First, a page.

Murdoch hearings; Prom 8; Late Junction – review

Rupert Murdoch seemed less old on the radio, while the Proms offered a little too much information

Murdoch hearings (5 Live) | iPlayer

BBC Proms (R3) | iPlayer

Late Junction (R3) | iPlayer

So that's what a foam pie sounds like. At around 5pm on Tuesday, during 5 Live's uninterrupted coverage of the Department for Culture, Media and Sport interviews with Rupert and James Murdoch, there was a sudden "Nonononono!", an "Oh! Oh!", some rustling and then a quiet "Out-RAY-geous". A pie in the chops and no Benny Hill music, no "Quack Quack Oops", not even a swanee whistle? Where's Steve Wright when you need him?

Peter Allen, sitting outside the Commons with a view of Westminster Green (useful!), along with John Pienaar, filled us in with information as they received it. (Though Twitter got there quicker, and funnier: comedian Simon Evans informing that "Mr Murdoch's carer" had been arrested "simply for trying to get his rice pudding to him on time".) Just 10 minutes later, we were back to hearing James Murdoch's corporate robot drone, boring all listeners into dulled defeat.

It's interesting how differently the Murdochs came across on radio as opposed to TV. With visuals, many seemed to have sympathy for Rupert Murdoch, simply because he looked old. On radio, however, the News Corp CEO sounded far from doddery: on the contrary, he seemed decisive, impatient, unwilling to join in with James's talk-everything-out stalling tactics and clearly unused to answering – rather than asking – questions. Murdoch the Elder's long pauses made for very strange radio, however; and, as for his habit of slapping the table… Well, let's just say the image it conjured up was not of his hand hitting the desk, but a more intimate part of his ageing anatomy. Whack! There it was again. And, whack! Eeeww. At one point, I thought he was cleaning the table with it.

Shall we move on? This year I have resolved to get into the Proms. And if they're all like Prom 8 last Wednesday night, my resolution will be a doddle. It was a Czech-themed evening, with Dvorák's cello concerto and a piece called Ma vlást – My Country – by Smetana, played by the BBC Symphony Orchestra and conducted by Jirí Belohlávek. Both were wonderfully dramatic, ravishingly beautiful pieces. I enjoyed Tom Service's presentation, fluent and fact-packed without being rushed, and flexible enough to cope with an encore, after the Dvorák, from the star cellist. (Actually, I enjoyed that sombre solo more than the Prom itself.)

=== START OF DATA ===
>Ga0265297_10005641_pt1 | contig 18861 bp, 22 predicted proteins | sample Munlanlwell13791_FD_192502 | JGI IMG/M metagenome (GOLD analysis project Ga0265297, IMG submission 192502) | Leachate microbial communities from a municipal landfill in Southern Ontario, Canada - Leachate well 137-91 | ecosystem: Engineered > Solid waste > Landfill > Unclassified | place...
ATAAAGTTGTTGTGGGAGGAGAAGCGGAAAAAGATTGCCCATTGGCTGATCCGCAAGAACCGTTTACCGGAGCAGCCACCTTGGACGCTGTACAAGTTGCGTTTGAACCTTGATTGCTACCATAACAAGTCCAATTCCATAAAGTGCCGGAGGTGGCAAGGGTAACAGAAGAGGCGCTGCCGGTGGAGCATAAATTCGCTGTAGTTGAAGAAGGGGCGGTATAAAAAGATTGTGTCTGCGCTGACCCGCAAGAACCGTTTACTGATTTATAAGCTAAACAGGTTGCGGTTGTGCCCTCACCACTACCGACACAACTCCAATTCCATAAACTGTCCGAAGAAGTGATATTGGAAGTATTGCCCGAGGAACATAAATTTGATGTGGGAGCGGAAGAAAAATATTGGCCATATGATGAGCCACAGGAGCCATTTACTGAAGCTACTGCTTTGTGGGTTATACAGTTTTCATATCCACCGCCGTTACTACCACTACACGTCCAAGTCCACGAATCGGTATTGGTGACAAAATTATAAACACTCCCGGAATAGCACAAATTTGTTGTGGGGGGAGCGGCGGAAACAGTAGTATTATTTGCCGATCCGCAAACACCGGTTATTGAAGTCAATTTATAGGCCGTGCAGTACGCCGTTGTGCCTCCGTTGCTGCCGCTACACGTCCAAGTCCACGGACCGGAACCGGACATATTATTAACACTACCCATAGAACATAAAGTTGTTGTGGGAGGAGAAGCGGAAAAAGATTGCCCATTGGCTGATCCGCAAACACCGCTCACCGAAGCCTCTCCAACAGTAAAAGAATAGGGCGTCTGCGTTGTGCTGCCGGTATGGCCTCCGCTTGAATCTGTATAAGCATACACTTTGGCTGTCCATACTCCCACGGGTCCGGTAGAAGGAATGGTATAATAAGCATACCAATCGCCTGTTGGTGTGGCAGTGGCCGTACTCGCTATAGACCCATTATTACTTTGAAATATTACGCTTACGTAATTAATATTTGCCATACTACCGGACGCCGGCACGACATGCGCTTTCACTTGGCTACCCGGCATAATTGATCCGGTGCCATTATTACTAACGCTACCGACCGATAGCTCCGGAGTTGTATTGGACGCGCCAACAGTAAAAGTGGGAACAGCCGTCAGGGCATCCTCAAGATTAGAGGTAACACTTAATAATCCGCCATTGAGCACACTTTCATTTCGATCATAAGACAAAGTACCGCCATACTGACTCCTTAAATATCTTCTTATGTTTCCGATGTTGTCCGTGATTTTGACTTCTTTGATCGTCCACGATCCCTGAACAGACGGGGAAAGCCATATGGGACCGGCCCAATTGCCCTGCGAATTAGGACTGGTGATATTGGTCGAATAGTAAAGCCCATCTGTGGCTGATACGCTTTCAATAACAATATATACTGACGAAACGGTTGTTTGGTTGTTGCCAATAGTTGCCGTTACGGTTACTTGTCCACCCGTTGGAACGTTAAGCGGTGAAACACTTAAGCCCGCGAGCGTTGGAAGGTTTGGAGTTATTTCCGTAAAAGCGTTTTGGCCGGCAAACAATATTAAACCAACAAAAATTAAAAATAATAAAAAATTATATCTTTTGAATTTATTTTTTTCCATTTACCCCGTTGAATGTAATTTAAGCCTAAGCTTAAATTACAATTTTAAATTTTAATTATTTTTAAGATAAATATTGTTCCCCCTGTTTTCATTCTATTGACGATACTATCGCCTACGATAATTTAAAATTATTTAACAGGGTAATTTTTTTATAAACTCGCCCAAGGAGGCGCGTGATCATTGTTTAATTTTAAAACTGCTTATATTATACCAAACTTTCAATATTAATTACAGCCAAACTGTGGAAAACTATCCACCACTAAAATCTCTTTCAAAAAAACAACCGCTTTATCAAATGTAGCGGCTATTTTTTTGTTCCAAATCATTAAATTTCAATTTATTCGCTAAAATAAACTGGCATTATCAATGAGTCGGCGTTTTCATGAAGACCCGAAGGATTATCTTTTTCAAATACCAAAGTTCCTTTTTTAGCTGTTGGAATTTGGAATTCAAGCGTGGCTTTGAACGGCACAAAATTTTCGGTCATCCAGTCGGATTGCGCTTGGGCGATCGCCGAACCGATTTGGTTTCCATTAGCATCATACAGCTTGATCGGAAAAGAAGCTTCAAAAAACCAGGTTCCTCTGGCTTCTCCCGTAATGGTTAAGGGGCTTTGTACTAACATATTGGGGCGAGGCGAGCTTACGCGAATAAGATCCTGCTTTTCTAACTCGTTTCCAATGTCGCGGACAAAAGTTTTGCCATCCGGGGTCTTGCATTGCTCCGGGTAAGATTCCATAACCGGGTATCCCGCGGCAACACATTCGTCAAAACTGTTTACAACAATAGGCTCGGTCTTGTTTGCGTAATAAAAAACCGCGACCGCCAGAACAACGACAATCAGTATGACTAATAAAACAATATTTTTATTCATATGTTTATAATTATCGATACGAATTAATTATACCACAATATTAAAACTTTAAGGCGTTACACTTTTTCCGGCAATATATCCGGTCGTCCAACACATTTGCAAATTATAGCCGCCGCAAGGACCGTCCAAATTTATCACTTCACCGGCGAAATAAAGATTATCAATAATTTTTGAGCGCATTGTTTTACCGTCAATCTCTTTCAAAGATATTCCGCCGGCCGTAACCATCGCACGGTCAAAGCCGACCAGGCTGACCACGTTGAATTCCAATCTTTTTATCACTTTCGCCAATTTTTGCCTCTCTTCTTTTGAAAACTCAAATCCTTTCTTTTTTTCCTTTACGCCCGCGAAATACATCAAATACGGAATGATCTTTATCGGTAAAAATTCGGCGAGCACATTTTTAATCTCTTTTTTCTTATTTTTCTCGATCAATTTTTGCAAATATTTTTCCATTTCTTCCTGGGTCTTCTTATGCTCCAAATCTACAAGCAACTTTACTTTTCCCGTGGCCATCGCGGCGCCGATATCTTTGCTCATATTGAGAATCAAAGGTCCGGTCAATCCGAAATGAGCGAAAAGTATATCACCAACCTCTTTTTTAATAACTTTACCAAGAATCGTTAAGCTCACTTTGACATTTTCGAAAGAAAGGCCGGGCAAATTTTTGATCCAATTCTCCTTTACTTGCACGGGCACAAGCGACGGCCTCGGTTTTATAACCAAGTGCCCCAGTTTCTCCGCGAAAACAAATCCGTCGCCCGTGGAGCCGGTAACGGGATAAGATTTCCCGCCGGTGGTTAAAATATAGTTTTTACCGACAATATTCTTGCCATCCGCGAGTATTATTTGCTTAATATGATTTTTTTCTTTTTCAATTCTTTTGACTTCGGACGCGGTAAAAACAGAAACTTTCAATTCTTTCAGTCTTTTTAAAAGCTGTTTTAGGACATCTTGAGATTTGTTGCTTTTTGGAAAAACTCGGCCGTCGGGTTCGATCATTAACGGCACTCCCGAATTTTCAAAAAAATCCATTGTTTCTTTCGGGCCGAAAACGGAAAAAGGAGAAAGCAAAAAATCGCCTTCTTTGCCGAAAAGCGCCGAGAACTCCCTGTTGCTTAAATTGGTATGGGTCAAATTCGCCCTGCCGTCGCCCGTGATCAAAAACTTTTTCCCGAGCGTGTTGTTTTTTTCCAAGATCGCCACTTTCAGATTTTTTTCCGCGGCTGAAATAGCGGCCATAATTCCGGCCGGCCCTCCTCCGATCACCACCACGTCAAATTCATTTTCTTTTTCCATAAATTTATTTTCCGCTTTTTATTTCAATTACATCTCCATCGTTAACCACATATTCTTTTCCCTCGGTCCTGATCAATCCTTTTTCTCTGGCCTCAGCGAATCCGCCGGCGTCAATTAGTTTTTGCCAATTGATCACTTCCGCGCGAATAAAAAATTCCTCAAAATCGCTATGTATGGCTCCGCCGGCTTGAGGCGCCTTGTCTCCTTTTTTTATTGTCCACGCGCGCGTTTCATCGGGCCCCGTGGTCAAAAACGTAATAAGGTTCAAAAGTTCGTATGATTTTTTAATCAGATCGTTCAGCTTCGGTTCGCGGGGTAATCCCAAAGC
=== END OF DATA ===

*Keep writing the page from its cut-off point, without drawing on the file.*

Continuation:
However, the Proms Plus Literature section in the interval almost had me turning off: rarefied, academic, it was the type of wordy Radio 3 analysis that wrings music dry, despite the section being recorded in front of a live audience. When 3 gets overly explanatory it's hard not to feel talked at, rather than to, and it makes me feel as resentful as a schoolgirl forced to attend detention. Maybe I'll be more attuned by the end of the summer.

Also on Radio 3, Late Junction gave us some selected highlights from last weekend's Latitude festival. Latitude's polite alternativism and Late Junction's eclectic nature are an obvious fit, and Max Reinhardt, hopping between gigs and backstage, an easy-to-like presenter. Unfortunately the show began with an extended session from folkie Alasdair Roberts, who makes the kind of hiccupy auld croon-wail that sends me screaming to Jessie J. Oh well. After a while that stopped and we were rewarded with two lovely interviews, with Linton Kwesi Johnson and Lyle Lovett ("I like your hat," said Lovett to Reinhardt, which discombobulated him). Also a gorgeously creepy 20-minute piece from Bela Emerson, who plays her electric cello backed up with loops. At one point, it sounded like her cello, and she, were being eaten alive by very active woodworm. Just my kind of sound.

Contributor

Miranda Sawyer

The GuardianTramp

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